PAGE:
The catalyst for finally forming the Māori Football organisation was the death of his mum, and her making him promise to “finally start that Māori football thing” after she died.
Aotearoa Football’s main focuses are “participation, protection and partnership. Which is about us trying to find those next levels, those other doorways” for the individuals involved in the organisation to achieve their potential. It’s about more than just getting ‘results’ and discovering the next big thing in football, since “New Zealand Football already has its talent pathways. The Māori Football movement is more about engagement and participation and continuing to grow that love.” It’s about showing that football is for everyone, and that everyone belongs in football and football belongs to everyone, irrespective of gender or cultural background.
“I say this with a pinch of salt, it doesn’t need to be specifically targeted as a message, like ‘let’s get more Māoris playing’, it’s more just around the promotion – Māori promoting it to Māori, you know?” says Phill.
“And almost saying, without me sounding rude or separatist about it, you send the right messenger into the right space, they get the right message across.”
Figures like Football Ferns striker Amber Hearn, and reinstated Fern Erceg (who’s recently come out of international retirement for the Ferns), both ambassadors for Aotearoa Football, are key messengers in the Māori and women’s football spaces. Particularly when it comes to the inequalities between the men’s and women’s games.
“When Abby stood up, that was another embodiment of female empowerment, against a male-dominated fraternity, essentially.”
The Wāhine team discussed Erceg’s “stance, her retirement, and what her message actually meant. All of a sudden the girls were like ‘well, good on her, how come boys always get all the good stuff?’ and I was like, that’s what I’m saying, the girls are just as good.”
“Why do they not get equal fair share? And why are they subjected to conditions that are unacceptable? It’s just not right. And they started to get it, started to have some conversations, and then all of a sudden there’s another strand of belief.”
Female empowerment was a particularly important focus for Phill when preparing Te Ikaroa Wāhine for Clash of the Cultures, starting with the team camp being very player-driven.
“I’ve learnt, if you empower the girls themselves and you get their input and you let them be part of the design concept, then things are very easy to coach; you’re sort of just managing things really. Because then they own it, and it comes down to ownership.”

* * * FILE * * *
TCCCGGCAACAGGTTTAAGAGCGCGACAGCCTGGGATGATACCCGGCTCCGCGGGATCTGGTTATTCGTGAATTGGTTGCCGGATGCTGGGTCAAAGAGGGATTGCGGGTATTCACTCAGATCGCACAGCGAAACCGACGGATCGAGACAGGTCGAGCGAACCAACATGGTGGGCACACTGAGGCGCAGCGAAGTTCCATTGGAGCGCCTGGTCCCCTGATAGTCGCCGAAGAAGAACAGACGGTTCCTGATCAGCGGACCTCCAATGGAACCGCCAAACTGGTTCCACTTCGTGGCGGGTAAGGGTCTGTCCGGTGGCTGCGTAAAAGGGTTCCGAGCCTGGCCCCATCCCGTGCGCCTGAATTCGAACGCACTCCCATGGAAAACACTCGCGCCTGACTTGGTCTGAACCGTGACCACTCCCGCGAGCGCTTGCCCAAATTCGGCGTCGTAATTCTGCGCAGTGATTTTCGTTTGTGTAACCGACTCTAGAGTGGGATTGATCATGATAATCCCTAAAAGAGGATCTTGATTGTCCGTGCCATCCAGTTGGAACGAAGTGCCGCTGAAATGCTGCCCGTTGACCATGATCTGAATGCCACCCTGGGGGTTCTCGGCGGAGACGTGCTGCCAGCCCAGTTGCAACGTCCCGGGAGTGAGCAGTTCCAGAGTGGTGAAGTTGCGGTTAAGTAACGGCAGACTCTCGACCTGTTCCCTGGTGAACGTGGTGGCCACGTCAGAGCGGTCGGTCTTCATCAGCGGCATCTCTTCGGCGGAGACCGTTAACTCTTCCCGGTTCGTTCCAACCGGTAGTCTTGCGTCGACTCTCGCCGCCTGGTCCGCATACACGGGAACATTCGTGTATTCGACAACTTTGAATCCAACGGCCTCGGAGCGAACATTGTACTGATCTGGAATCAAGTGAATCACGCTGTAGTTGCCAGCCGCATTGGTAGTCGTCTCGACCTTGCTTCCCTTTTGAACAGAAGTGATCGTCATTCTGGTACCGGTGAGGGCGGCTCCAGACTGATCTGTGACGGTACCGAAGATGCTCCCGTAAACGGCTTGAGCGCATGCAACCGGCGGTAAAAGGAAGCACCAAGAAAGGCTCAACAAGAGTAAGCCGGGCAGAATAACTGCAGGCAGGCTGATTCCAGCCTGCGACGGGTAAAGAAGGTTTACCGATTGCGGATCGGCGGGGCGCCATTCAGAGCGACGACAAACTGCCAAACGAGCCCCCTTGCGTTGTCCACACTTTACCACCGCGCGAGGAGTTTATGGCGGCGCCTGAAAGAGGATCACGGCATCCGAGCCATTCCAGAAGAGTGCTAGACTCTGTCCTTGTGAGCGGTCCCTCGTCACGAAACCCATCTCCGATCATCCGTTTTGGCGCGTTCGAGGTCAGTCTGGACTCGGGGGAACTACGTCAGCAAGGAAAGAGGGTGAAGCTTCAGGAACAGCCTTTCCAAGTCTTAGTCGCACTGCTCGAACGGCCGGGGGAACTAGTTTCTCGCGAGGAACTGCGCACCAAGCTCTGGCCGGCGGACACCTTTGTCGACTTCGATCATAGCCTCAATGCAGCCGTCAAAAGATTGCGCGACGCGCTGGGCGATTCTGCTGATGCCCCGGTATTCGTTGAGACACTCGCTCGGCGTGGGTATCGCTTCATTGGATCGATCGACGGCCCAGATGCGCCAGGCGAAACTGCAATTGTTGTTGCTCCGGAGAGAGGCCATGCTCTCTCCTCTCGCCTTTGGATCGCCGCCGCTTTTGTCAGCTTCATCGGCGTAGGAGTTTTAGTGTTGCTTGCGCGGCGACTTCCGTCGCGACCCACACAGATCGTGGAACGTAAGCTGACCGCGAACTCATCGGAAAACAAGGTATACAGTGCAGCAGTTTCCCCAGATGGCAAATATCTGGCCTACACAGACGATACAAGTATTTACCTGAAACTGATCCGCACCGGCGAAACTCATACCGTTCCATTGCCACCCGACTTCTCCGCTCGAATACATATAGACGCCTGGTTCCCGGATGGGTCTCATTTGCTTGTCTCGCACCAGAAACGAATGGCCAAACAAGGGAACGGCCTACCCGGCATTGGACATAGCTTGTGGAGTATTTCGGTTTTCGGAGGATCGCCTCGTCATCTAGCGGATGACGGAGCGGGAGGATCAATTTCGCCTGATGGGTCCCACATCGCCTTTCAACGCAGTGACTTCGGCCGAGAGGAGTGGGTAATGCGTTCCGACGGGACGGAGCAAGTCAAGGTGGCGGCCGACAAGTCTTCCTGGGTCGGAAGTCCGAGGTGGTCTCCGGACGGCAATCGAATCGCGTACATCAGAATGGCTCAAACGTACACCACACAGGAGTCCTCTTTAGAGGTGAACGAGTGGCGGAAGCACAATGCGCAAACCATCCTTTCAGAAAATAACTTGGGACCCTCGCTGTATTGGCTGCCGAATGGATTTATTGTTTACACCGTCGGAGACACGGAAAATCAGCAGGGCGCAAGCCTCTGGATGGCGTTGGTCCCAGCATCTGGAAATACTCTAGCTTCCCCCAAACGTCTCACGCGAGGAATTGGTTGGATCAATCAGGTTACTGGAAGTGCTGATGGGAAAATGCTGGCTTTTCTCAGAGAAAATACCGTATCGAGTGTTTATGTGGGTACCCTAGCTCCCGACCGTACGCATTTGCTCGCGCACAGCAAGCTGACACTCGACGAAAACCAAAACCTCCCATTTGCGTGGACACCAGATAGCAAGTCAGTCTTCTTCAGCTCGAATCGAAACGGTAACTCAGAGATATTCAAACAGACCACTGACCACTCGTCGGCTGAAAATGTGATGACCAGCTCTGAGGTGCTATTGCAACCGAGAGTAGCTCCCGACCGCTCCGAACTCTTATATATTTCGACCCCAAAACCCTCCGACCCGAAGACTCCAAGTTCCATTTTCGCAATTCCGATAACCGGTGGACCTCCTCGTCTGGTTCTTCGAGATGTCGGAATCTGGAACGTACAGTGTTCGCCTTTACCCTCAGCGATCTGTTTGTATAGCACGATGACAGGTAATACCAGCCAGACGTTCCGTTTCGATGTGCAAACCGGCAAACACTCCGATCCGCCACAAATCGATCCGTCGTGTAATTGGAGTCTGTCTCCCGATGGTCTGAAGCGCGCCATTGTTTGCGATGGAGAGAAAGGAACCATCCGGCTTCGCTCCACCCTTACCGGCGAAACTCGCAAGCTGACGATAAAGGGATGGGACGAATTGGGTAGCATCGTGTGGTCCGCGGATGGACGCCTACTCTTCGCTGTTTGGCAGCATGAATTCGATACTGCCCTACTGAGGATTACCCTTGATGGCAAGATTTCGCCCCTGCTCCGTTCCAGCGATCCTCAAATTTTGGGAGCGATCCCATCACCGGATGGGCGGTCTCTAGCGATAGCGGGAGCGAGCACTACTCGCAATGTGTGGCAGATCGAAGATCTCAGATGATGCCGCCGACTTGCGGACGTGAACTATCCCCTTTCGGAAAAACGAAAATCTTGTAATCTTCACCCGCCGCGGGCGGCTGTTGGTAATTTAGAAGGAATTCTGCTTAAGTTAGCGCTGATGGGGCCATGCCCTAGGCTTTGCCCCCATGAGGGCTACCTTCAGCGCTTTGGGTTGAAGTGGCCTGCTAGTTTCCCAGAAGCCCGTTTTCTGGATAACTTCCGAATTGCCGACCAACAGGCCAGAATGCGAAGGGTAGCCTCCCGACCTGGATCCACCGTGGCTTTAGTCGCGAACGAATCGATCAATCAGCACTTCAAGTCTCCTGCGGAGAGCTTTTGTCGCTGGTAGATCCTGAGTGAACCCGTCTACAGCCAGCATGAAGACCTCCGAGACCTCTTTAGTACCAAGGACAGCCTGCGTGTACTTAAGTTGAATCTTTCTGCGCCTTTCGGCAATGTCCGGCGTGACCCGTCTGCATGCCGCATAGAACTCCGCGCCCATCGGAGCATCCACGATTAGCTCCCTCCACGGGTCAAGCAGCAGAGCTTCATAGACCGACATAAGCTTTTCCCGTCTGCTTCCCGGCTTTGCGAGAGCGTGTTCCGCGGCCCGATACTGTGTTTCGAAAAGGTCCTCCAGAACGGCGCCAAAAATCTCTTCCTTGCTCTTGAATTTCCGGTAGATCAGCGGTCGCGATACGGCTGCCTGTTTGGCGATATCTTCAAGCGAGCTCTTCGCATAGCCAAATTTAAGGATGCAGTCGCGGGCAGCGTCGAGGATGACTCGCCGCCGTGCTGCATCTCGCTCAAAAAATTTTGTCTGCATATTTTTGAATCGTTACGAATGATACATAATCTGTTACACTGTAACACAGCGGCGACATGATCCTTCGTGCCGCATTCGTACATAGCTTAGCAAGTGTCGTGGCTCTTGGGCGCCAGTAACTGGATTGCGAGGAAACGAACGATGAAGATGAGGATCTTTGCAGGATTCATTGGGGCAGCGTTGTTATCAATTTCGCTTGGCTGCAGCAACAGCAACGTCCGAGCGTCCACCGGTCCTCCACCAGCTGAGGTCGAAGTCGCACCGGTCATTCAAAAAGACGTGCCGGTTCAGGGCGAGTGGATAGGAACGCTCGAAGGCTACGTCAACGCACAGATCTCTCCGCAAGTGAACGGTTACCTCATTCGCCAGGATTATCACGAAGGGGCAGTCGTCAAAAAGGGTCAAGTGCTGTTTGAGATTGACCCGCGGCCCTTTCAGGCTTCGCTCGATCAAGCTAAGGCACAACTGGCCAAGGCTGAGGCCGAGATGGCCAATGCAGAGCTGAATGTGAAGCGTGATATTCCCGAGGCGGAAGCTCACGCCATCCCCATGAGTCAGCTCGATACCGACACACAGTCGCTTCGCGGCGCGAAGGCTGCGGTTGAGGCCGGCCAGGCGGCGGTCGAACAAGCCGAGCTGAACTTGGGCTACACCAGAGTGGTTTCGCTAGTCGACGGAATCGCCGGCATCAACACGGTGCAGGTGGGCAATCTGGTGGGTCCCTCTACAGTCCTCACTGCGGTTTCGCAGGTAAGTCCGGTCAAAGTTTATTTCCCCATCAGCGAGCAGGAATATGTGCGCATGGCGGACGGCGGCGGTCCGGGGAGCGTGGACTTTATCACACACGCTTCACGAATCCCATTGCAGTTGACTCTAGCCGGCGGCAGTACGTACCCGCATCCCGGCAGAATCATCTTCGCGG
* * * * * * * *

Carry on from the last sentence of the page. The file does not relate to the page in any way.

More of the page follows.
“That was one of the things they [the girls] said they really appreciated – the empowerment, the opportunity to have input”.
Clash of the Cultures also saw the female coach Tarena Ranui take the lead on match day. “We established that right at the beginning of the camp. By the end of the week, the players knew that they were to take all instructions from Tarena.”
“Taking away that male dominance, eh?” Phill noted with a wry chuckle.
Football’s structures need not – should not – be exclusively Pākehā and patriarchal, after all. With women’s football in recent years asserting itself beyond the shadows of the men’s game, now we’re gradually seeing New Zealand football develop a new face – one representative of, and subsequently appealing to, the diverse communities it represents and engages with, it’s entirely appropriate and necessary that how football is done, so to speak, evolves and develop with it.
The Māori Football movement is about making football spaces more hospitable and welcoming and engaging where perhaps it wasn’t before. Series like Clash of the Cultures provide a platform for Indigenous footballers to play the beautiful game while remaining connected to their cultures. As Tatjana puts it, what Phill and Aoteroa Football are doing is “making it comfortable for Māori.”
Football’s a sport of expression, after all. Expression of the self, and simultaneously expression of the collective. When you step onto the field as a player, you play your best when you’re relaxed and comfortable with where you are and who you are. If players are empowered to not only enjoy football but excel in it as themselves, doing so while remaining engaged in their culture, without feeling that the two are incompatible, then our game’s all the stronger for it.
As Tatjana reflects on the experience of being part of Aotearoa Football and playing in Clash of the Cultures: “Not only am I representing myself, I’m representing my country, representing the Indigenous people of this country, and then in a sense with those two principles I’m representing myself. It all links.”
Waiheke Islander currently in exile in Wellington. Supporter of Nottingham Forest and England, through thick and thin (there's been plenty of that). As a player is somewhat averse to the offside rule.